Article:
Hungry Polar Bears Surround Arctic Researchers

"We managed to scare it off with a flare, but not far."

Russian weather scientists in a remote Arctic area are surrounded by five hungry polar bears and essentially trapped inside their research station, according to the World Wildlife Fund.

Two meteorologists and a mechanic have been unable to leave the Fyodorov weather station on Vaygach Island, and cannot take their twice-daily sea measurements, due to the polar bears lurking nearby.

"Yesterday we came out and a bear was near the house," one meteorologist said, according to Siberian Times. "Three times our engineer fired a small flare pistol and the bear was not even scared. We managed to scare it off with a flare, but not far."

"They sleep near the houses. Two of them walk together," the meteorologist said. "They are aggressive. Recently they fought together near our house."

The team is armed only with flares and rubber bullets, according to WWF.

"This is an emergency," District Governor Igor Koshin told RIA Novosti, the state-run news agency. He said he would be sending help, but added the bears would not be killed.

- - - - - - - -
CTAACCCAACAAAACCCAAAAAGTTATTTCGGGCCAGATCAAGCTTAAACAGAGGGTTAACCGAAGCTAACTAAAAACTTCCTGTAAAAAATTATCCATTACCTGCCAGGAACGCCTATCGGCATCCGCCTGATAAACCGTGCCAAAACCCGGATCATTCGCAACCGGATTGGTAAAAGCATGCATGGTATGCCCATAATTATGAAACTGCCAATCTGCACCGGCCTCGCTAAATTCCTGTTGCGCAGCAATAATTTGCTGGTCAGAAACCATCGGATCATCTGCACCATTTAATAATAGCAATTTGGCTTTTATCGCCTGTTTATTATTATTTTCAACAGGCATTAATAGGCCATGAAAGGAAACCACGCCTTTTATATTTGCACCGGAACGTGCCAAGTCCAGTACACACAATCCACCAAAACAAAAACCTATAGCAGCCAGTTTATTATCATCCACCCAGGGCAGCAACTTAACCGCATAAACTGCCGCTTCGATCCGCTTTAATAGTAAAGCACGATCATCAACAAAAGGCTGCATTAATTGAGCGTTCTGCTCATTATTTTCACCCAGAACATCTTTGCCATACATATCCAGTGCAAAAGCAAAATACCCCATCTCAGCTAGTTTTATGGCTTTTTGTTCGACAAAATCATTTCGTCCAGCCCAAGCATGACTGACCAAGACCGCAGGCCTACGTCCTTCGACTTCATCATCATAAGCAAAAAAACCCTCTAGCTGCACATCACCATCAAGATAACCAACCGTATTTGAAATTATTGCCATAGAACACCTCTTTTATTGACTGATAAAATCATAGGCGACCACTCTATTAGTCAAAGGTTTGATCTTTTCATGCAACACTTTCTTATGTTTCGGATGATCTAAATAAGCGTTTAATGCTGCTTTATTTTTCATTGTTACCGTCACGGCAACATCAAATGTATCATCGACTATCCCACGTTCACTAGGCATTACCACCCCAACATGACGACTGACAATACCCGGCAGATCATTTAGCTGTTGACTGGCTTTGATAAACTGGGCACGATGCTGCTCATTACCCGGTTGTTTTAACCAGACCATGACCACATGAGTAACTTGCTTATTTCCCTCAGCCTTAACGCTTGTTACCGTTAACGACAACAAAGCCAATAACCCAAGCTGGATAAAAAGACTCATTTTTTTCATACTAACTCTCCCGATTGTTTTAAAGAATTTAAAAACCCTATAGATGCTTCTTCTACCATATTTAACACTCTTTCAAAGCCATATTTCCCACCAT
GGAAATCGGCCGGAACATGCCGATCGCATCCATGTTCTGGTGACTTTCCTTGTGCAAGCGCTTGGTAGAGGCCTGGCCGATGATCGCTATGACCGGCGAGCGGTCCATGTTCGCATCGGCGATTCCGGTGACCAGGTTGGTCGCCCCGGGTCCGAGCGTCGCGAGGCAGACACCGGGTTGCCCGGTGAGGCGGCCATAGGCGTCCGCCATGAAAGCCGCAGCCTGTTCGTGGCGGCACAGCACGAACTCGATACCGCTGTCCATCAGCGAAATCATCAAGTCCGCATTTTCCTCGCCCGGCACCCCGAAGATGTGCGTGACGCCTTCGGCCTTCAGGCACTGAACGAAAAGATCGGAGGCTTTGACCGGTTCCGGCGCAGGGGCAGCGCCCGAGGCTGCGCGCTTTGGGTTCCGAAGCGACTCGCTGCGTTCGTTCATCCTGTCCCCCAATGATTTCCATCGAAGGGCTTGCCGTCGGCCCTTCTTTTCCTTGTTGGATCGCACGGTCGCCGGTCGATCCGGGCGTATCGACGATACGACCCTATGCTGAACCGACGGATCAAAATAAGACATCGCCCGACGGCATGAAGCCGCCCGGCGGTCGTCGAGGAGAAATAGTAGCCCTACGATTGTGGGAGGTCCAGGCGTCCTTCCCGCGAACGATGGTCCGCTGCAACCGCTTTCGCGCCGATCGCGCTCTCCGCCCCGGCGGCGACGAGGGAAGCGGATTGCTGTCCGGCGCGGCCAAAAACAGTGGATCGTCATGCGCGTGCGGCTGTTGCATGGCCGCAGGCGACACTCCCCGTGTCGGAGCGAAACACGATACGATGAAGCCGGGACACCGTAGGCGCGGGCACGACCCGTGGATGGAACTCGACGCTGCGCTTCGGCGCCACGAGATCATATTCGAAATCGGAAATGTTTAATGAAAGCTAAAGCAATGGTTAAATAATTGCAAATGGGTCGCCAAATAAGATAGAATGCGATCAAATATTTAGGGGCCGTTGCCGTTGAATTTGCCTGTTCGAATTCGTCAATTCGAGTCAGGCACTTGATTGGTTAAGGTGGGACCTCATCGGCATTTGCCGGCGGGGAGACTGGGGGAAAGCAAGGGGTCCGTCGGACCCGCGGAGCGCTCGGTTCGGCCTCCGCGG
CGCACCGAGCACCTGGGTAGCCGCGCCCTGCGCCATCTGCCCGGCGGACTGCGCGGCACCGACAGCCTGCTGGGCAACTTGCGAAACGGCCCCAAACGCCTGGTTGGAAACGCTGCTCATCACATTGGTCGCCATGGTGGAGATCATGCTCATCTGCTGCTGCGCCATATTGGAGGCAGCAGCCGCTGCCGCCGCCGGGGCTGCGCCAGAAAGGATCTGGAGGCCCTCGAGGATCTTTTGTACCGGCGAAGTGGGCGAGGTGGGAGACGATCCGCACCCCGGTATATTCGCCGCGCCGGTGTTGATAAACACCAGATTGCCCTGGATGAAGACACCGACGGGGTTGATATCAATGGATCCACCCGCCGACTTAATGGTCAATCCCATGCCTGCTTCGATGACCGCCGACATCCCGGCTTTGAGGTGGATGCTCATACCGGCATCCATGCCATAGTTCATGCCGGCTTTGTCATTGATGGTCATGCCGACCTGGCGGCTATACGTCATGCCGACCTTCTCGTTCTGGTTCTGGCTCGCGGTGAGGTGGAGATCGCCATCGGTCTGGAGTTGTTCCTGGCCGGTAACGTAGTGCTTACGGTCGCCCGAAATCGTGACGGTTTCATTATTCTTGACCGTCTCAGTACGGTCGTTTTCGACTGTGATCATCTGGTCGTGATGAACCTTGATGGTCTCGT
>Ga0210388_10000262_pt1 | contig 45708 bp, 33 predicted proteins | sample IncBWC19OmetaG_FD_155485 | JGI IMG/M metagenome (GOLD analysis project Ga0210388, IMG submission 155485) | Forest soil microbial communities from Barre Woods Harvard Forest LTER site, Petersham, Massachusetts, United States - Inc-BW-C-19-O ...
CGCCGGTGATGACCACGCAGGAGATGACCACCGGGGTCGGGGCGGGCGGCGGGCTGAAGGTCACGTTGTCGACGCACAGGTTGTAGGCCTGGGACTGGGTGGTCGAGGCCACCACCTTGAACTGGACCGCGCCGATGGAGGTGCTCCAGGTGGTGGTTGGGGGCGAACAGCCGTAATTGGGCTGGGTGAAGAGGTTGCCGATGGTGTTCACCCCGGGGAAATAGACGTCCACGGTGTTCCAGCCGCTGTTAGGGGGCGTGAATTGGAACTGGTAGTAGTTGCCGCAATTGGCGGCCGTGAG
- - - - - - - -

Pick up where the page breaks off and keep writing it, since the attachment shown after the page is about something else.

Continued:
The scientists have been trapped since last week in the small research station, which has no fencing:

Russian officials say the bears are drawn to residential places because, with no trash pickup in those remote areas, there's usually a pile of garbage to ransack.

"This is especially true of garbage with food remains," Koshin told RIA.

Last year, a bear was relocated nearly 25 miles from an oil operation, but still came back, he said.

Melting sea ice due to climate change has threatened the polar bears and their habitat, and their population is considered "vulnerable" by the International Union for Conservation's Red List.

"Substantial sea ice loss and expected declines in the availability of marine prey that polar bears eat are the most important specific reasons for the increasingly worse outlook for polar bear populations," Todd Atwood, USGS research biologist and lead author of a study on the bears, said in July, according to Reuters.

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